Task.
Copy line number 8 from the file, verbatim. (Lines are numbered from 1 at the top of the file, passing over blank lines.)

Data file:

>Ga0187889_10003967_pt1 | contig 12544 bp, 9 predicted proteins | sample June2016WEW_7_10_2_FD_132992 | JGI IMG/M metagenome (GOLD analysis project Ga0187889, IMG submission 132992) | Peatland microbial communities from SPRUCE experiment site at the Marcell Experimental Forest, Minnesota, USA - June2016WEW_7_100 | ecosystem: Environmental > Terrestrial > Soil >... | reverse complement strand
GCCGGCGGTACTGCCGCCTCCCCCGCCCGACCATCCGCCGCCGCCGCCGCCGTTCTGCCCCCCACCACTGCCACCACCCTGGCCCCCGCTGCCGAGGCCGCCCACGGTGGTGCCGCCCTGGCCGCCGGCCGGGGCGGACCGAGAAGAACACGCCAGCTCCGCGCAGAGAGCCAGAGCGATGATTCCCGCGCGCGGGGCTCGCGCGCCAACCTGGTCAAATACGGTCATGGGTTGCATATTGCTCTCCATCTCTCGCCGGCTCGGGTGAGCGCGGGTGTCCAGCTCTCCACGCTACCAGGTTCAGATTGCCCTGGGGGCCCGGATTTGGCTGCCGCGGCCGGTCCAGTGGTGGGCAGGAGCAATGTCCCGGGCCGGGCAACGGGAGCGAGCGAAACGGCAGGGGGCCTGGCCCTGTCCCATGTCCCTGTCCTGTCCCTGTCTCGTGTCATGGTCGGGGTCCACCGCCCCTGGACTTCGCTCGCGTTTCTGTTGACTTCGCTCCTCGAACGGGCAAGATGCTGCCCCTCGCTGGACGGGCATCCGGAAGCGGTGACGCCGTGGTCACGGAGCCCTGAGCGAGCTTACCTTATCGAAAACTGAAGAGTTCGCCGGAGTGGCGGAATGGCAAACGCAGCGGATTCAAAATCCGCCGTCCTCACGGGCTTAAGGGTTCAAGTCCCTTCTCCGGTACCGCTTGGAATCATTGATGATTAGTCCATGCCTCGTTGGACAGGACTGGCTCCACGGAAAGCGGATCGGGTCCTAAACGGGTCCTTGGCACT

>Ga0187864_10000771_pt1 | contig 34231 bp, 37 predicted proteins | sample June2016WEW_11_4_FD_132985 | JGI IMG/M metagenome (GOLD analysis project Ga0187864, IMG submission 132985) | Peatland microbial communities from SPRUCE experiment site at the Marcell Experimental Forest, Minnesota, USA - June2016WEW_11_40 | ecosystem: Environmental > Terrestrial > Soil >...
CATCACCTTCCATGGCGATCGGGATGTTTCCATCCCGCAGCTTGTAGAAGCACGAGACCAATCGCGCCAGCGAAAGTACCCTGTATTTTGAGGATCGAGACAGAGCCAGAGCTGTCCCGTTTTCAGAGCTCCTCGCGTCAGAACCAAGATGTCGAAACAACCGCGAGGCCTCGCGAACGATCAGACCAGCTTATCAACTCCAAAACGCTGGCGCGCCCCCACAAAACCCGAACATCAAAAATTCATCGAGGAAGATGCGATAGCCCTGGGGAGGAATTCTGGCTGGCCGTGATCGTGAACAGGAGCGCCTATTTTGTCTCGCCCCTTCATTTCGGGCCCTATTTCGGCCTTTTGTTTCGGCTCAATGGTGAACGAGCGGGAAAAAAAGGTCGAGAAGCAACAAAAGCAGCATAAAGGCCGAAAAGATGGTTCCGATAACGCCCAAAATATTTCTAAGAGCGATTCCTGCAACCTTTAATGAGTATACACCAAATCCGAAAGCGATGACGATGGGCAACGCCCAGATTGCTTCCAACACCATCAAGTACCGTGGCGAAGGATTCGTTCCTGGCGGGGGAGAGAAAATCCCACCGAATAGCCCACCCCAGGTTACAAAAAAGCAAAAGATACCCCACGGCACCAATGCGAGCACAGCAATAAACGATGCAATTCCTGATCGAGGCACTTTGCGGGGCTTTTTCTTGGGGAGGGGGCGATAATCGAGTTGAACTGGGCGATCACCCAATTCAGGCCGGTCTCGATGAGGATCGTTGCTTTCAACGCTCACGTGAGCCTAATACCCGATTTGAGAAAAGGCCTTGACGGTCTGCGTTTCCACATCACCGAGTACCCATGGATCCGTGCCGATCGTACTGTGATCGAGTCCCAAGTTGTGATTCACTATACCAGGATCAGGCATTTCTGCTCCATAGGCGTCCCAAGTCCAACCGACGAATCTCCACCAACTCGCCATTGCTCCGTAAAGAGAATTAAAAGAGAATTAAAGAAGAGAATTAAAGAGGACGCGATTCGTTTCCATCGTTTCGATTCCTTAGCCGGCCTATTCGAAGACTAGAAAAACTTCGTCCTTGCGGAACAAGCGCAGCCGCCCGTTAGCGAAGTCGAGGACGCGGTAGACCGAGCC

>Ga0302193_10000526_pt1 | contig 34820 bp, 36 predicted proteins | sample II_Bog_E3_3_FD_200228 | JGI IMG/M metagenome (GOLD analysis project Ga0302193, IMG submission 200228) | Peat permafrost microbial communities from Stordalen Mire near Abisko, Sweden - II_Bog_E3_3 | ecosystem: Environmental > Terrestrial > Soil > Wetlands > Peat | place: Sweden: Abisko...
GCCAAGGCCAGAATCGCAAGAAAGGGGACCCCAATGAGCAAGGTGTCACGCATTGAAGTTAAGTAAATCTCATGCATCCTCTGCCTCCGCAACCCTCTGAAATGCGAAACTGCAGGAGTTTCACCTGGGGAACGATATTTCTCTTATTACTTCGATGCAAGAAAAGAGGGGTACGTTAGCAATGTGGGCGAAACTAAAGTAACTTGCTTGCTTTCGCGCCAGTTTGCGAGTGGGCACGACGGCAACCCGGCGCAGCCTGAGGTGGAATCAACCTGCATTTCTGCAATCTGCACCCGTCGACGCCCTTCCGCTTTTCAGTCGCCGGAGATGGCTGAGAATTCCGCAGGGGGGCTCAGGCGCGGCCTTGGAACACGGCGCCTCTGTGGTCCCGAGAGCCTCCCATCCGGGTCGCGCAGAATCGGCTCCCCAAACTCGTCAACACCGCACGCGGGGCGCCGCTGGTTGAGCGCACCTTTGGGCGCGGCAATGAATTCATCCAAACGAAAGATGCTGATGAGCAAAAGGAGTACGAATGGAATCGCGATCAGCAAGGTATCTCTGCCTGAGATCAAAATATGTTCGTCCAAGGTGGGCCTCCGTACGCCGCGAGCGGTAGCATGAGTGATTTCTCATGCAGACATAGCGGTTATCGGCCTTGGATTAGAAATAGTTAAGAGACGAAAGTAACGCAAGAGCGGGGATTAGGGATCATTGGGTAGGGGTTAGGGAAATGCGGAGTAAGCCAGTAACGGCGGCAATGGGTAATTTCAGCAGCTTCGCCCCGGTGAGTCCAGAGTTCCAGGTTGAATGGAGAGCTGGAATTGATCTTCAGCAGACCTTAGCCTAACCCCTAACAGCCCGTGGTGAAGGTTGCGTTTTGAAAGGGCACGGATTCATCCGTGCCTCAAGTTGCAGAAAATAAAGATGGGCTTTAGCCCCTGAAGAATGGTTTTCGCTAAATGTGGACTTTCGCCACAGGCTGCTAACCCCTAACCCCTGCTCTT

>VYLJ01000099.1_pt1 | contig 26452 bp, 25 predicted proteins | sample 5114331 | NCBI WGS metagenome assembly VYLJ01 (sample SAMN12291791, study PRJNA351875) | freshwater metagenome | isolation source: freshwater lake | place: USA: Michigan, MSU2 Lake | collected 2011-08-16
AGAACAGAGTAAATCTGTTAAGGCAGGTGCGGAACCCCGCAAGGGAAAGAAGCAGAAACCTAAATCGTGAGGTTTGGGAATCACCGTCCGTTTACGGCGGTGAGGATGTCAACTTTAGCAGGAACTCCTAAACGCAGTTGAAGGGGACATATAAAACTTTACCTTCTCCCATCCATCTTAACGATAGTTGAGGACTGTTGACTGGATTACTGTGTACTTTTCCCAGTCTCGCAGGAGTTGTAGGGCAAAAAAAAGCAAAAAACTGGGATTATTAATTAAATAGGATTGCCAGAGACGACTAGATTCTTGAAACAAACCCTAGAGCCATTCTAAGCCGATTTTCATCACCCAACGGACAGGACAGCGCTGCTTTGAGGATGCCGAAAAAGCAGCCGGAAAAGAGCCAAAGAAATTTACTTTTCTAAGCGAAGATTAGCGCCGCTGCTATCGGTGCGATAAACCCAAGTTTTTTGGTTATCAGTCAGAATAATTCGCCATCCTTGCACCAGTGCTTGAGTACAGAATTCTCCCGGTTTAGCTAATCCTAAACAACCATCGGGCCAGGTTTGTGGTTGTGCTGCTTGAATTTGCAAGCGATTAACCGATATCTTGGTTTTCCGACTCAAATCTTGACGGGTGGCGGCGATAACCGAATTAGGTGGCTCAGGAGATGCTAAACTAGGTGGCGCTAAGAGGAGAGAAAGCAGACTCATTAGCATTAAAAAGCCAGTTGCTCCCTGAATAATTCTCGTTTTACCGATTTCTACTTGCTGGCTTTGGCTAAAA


AGAACAGAGTAAATCTGTTAAGGCAGGTGCGGAACCCCGCAAGGGAAAGAAGCAGAAACCTAAATCGTGAGGTTTGGGAATCACCGTCCGTTTACGGCGGTGAGGATGTCAACTTTAGCAGGAACTCCTAAACGCAGTTGAAGGGGACATATAAAACTTTACCTTCTCCCATCCATCTTAACGATAGTTGAGGACTGTTGACTGGATTACTGTGTACTTTTCCCAGTCTCGCAGGAGTTGTAGGGCAAAAAAAAGCAAAAAACTGGGATTATTAATTAAATAGGATTGCCAGAGACGACTAGATTCTTGAAACAAACCCTAGAGCCATTCTAAGCCGATTTTCATCACCCAACGGACAGGACAGCGCTGCTTTGAGGATGCCGAAAAAGCAGCCGGAAAAGAGCCAAAGAAATTTACTTTTCTAAGCGAAGATTAGCGCCGCTGCTATCGGTGCGATAAACCCAAGTTTTTTGGTTATCAGTCAGAATAATTCGCCATCCTTGCACCAGTGCTTGAGTACAGAATTCTCCCGGTTTAGCTAATCCTAAACAACCATCGGGCCAGGTTTGTGGTTGTGCTGCTTGAATTTGCAAGCGATTAACCGATATCTTGGTTTTCCGACTCAAATCTTGACGGGTGGCGGCGATAACCGAATTAGGTGGCTCAGGAGATGCTAAACTAGGTGGCGCTAAGAGGAGAGAAAGCAGACTCATTAGCATTAAAAAGCCAGTTGCTCCCTGAATAATTCTCGTTTTACCGATTTCTACTTGCTGGCTTTGGCTAAAA